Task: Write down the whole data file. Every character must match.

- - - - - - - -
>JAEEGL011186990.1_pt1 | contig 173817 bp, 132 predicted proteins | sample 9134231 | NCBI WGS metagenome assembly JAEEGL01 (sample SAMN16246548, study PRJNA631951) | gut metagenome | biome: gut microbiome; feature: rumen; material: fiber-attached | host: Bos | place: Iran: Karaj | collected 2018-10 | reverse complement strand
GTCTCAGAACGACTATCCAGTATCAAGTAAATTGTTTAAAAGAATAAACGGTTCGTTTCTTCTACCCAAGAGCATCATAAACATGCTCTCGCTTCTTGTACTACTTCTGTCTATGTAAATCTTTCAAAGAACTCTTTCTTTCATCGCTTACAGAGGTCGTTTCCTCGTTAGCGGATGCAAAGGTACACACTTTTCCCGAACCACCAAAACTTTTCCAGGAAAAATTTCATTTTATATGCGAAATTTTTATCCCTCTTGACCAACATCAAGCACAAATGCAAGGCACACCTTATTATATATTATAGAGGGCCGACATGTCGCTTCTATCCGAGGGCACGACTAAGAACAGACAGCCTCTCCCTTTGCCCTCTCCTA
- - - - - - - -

>JAEEGL011186990.1_pt1 | contig 173817 bp, 132 predicted proteins | sample 9134231 | NCBI WGS metagenome assembly JAEEGL01 (sample SAMN16246548, study PRJNA631951) | gut metagenome | biome: gut microbiome; feature: rumen; material: fiber-attached | host: Bos | place: Iran: Karaj | collected 2018-10 | reverse complement strand
GTCTCAGAACGACTATCCAGTATCAAGTAAATTGTTTAAAAGAATAAACGGTTCGTTTCTTCTACCCAAGAGCATCATAAACATGCTCTCGCTTCTTGTACTACTTCTGTCTATGTAAATCTTTCAAAGAACTCTTTCTTTCATCGCTTACAGAGGTCGTTTCCTCGTTAGCGGATGCAAAGGTACACACTTTTCCCGAACCACCAAAACTTTTCCAGGAAAAATTTCATTTTATATGCGAAATTTTTATCCCTCTTGACCAACATCAAGCACAAATGCAAGGCACACCTTATTATATATTATAGAGGGCCGACATGTCGCTTCTATCCGAGGGCACGACTAAGAACAGACAGCCTCTCCCTTTGCCCTCTCCTA